Mining production with 5.2% IOL Company Report

JOHANNESBURG – Mining production rose by 5.2 percentage points in July, the biggest drop since March, Statistics SA (StatsSA) reported yesterday.

The uncertainty in the policy and regulatory framework of South Africa, the depressed commodity prices, especially platinum, and the impending global trade war have put the mining industry under pressure.

The decline in production in July follows the growth of 3.7 percent in June and also falls below the market consensus of a 2.9 percent profit.

StatsSA said that iron ore absorbed -17.4 percent and -2.4 percentage points contributed, and metals from the platinum group (PGM) was -6.2 percent and contributed -1.3 percentage points.

Coal production was -5.8 percent and contributed -1.5 percentage points and the gold output was -15 percent and contributed -2.4 percentage points.

On a monthly basis, mine production fell by 8.6 percent, after an increase of 5.4 percent in the previous month.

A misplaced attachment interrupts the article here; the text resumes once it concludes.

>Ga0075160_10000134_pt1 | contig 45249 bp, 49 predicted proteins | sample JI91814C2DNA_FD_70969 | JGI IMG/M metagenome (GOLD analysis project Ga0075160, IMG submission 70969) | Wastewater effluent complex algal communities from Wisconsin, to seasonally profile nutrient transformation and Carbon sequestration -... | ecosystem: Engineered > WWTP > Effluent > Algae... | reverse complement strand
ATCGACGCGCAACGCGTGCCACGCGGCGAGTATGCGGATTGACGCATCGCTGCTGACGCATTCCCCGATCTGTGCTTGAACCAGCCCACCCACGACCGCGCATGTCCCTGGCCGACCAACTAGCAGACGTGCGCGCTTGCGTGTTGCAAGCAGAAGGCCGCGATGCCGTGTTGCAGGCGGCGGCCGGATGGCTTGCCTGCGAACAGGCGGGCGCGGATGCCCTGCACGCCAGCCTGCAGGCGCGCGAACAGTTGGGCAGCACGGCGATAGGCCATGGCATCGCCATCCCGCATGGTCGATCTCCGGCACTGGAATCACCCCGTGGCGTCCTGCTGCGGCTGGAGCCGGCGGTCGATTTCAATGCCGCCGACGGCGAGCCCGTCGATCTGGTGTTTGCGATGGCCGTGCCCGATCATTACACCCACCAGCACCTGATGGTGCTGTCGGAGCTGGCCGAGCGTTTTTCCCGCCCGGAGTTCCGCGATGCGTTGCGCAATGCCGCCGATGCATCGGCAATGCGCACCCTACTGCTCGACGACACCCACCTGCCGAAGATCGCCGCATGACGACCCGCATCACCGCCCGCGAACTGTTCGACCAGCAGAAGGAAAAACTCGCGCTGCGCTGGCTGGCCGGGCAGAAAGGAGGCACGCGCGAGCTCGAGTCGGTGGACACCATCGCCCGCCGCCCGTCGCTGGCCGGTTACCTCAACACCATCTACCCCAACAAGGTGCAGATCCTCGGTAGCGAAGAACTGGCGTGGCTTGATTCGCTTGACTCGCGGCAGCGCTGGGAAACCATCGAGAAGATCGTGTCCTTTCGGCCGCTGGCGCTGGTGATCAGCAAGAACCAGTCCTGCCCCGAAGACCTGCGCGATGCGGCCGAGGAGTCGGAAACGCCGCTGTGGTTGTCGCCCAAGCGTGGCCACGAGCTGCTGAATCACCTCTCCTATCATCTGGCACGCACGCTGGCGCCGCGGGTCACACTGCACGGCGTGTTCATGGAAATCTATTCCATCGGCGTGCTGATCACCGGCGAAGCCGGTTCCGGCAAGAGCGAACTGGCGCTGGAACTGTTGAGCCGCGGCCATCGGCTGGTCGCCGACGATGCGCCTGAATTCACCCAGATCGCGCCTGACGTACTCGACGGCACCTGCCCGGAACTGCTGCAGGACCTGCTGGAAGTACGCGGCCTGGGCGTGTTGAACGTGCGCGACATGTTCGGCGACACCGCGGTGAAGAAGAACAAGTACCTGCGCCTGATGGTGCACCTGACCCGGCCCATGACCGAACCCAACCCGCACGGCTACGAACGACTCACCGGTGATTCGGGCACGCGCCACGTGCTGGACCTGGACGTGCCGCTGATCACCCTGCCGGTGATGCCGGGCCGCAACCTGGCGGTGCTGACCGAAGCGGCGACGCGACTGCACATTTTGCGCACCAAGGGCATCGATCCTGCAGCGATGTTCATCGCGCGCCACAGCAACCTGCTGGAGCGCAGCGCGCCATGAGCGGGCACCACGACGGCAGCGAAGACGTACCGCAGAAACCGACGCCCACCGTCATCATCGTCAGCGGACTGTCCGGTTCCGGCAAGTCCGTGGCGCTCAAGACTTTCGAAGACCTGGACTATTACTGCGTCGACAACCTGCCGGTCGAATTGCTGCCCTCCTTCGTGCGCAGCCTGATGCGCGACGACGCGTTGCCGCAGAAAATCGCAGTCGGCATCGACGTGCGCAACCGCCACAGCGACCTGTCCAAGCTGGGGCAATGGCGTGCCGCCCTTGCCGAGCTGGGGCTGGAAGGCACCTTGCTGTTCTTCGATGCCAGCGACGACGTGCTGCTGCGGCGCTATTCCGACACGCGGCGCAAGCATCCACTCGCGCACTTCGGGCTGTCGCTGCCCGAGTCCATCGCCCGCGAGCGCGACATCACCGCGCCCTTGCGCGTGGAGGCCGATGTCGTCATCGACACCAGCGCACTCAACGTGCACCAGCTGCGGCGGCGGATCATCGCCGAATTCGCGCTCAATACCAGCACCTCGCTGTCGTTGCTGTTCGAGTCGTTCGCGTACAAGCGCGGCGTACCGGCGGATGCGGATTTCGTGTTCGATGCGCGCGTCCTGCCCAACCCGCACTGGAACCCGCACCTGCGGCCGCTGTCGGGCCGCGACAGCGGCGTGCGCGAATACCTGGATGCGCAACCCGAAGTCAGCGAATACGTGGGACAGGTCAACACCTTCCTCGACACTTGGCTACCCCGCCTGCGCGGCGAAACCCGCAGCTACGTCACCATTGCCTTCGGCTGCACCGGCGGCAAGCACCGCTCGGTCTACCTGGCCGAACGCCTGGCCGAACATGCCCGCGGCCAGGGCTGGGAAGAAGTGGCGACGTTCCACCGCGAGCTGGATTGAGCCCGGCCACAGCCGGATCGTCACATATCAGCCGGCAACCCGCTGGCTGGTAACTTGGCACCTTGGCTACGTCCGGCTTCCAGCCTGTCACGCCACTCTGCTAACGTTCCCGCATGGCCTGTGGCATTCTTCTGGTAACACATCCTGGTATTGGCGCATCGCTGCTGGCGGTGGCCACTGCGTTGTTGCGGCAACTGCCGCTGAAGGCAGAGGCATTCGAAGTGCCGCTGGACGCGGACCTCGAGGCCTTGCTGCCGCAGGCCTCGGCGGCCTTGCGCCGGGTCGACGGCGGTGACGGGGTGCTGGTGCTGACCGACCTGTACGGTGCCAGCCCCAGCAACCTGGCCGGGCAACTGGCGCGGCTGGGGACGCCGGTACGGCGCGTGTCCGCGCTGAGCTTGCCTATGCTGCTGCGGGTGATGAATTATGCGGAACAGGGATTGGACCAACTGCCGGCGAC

Mining production averaged -0.07 percent from 1981 to this year and peaked at 23.2 percent in October 2013 and -17.8 percent in March 2016, according to the Trading Economics data website.

Investec said yesterday in a note that commodity prices had suffered too late, as indicated by the economist Base metals Index, which dropped by about 16 percent from January. "This was exacerbated by a global climate of increasing geopolitical tensions and increased trade problems that have reinforced investor concerns about global growth, threatening demand".

FNB senior economic analyst Jason Muscat said he expected the mining contribution to contract to GDP. "Year-to-date, mining output is 1.1 percent lower and given the falling commodity prices, apart from oil, the mining sector is likely to reduce the GDP of 2018."

Muscat also said that mining companies struggled with problems. "Industry continues to suffer from a lot of headwinds, in particular the uncertainty surrounding the completion of the mining charter, the threat of higher US tariffs for imports from China, the potential impact it would have on global growth and demand, as well as the rising demand input costs (because) of a much weaker edge ".

The economic unit of the Nedbank Group said in a note that mining figures were volatile. "However, stronger global demand should provide some support for production and export volumes by 2018. The benefit is likely to be mitigated by softer commodity prices and a generally difficult operational environment."


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